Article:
If `print_values <= c n`

, when `c`

= 1 then `print_values`

**does** have a running time of `O(n)`

when `n > k`

.

`c`

can be any integer while `k`

is the amount of iterations we must perform for the expression to be true for every subsequent value of `n`

.

As `c`

is just `1`

, we can simplify our expression to `print_values <= n`

.

n | f(n) | g(n) | True/False |
---|---|---|---|

0 | 0 | 0 | False |

1 | 1 | 1 | True |

2 | 2 | 2 | True |

3 | 3 | 3 | True |

We can see that `n`

must be greater than the value `0`

of constant `k`

in order to satisfy the expression `print_values <= n`

.

We can now say when `n`

is `1`

: **1 <= 1 * 1 for 1 > 0** is true. We know this because `1`

multiplied by `1`

is `1`

and `1`

is greater than our constant `k`

which was `0`

.

The above must be true for all values of `n`

greater than `k`

*(0)*, so if `n`

was `10`

: **10 <= 1 * 10 for 10 > 0** is also true.

What we’re basically saying here is that no matter our input (`n`

), it must be greater than or equal to our constant (`c`

) when the size of our input (`n`

) is more than another constant value (`k`

), in our case the iteration count of the function).

But where do our constants come from? Well they are just values, we typically start at 1 and work our way up to seek a constant which makes the expression **f(n) <= c * g(n) for all n > k** true. If we cannot find such combination of constants, then our code does not have a running time of `O(n)`

and our hypothesise was incorrect.

## Disproving Big-O

Lets take a new Python example which takes an array, iterates over it and then prints the array value as many times as the arrays length.

```
def print_values_with_repeat(array):
for i in array:
for x in range(0, len(array)):
print i
```

If we were to annotate `print_values_with_repeat`

with the amount of times each line within the function is executed for the input `[1, 2, 3, 4, 5]`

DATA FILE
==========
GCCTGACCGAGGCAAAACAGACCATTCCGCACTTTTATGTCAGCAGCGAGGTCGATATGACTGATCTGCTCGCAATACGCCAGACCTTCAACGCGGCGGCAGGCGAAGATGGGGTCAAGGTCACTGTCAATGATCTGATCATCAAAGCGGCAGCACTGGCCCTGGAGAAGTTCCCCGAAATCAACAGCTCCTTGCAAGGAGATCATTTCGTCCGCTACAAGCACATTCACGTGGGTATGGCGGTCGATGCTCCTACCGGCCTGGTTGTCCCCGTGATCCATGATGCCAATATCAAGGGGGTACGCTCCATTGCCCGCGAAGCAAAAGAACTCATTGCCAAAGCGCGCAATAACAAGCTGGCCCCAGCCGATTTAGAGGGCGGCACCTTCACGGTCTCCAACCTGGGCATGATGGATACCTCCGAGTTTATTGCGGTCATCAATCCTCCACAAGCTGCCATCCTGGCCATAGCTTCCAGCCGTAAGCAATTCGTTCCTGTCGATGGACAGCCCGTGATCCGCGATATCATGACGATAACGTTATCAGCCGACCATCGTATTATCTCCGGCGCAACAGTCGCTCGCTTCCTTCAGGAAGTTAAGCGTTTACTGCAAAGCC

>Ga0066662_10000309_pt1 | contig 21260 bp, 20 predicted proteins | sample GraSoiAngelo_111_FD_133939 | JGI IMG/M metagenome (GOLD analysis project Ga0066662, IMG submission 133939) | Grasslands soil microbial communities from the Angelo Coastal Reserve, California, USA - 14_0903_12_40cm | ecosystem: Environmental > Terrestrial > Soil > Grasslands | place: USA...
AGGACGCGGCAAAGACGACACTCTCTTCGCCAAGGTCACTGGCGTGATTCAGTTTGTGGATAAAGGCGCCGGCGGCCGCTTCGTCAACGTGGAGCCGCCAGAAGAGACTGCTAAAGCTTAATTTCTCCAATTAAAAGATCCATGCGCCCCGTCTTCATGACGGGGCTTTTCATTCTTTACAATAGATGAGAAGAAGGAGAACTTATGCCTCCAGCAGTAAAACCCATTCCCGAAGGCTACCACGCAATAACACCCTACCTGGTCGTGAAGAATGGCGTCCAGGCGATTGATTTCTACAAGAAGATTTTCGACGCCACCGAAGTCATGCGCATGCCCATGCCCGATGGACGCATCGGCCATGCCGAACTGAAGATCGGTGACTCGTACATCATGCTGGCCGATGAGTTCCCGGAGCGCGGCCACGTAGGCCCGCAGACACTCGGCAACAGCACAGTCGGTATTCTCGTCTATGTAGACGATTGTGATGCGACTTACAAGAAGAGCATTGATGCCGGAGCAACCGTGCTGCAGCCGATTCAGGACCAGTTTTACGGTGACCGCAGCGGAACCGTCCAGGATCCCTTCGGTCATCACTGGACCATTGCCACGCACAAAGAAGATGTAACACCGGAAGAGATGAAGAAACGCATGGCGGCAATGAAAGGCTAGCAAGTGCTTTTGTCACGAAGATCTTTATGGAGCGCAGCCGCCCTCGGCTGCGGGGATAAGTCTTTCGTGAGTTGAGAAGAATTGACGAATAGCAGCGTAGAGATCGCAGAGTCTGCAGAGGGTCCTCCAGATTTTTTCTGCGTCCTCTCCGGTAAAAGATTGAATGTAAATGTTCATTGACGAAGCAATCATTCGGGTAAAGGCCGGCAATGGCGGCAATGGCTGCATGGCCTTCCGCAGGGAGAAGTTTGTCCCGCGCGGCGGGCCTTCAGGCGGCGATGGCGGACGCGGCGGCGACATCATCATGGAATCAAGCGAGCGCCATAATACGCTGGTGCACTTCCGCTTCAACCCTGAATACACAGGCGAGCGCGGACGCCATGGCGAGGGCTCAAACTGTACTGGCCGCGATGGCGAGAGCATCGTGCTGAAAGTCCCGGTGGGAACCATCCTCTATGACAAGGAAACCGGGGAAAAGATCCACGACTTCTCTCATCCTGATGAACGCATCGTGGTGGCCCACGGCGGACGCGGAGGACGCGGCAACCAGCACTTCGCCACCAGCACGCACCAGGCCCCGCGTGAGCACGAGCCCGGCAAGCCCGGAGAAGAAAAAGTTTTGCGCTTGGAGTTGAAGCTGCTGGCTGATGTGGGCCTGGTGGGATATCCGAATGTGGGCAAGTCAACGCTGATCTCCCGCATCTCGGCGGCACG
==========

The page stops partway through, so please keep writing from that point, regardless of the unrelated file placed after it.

, we would have something as follows:

```
def print_values_with_repeat(array):
for i in array: # Execution count: 5
for x in range(0, len(array)): # Execution count: 25
print i # Execution count: 1
```

Does `print_values_with_repeat`

have a running time of `O(n)`

?

n | f(n) | g(n) | True/False |
---|---|---|---|

0 | 0 | 0 | False |

1 | 1 | 1 | True |

2 | 4 | 2 | False |

3 | 9 | 3 | False |

Suppose our constant `c`

is `1`

, **1 <= 1 * 1 for 1 > 0**, this is true - however our definition says that `g(n)`

must be greater than all values of `f(n)`

.

So if we take the value `2`

of `n`

**2 <= 1 * 4 for 1 > 0**, we can see that this is now false, which disproves our hypothesis that `print_values_with_repeat`

is `O(n)`

. Even if we change our constant `c`

to `2`

, this would still prove false *eventually*.

We can actually see that the order of growth in operations in `print_values_with_repeat`

is actually `n^2`

, so let’s hypothesise now that `print_values_with_repeat`

is actually `O(n^2)`

.

Does `print_values_with_repeat`

have a running time of `O(n^2)`

?

n | f(n) | g(n^2) | True/False |
---|---|---|---|

0 | 0 | 0 | False |

1 | 1 | 1 | True |

2 | 4 | 4 | True |

3 | 9 | 9 | True |

Suppose our constant `c`

is still `1`

, our expression would now be **3 <= 3 * 3^2 for 3 > 0**, this is true, great! `print_values_with_repeat`

is in-fact `O(n^2)`

.

`O(n^2)`

is a quadratic time algorithm, as the running time of the algorithm increases quadratically to the input.

## Where to next

There are some fantastic resources on the web to further your understanding on asymptotic notation, here are a few:

- Big Oh Notation (and Omega and Theta) (Video)
- Asymptotic Notations - Learn X in Y
- Khan Academy - Algorithms
- Big-O cheatsheet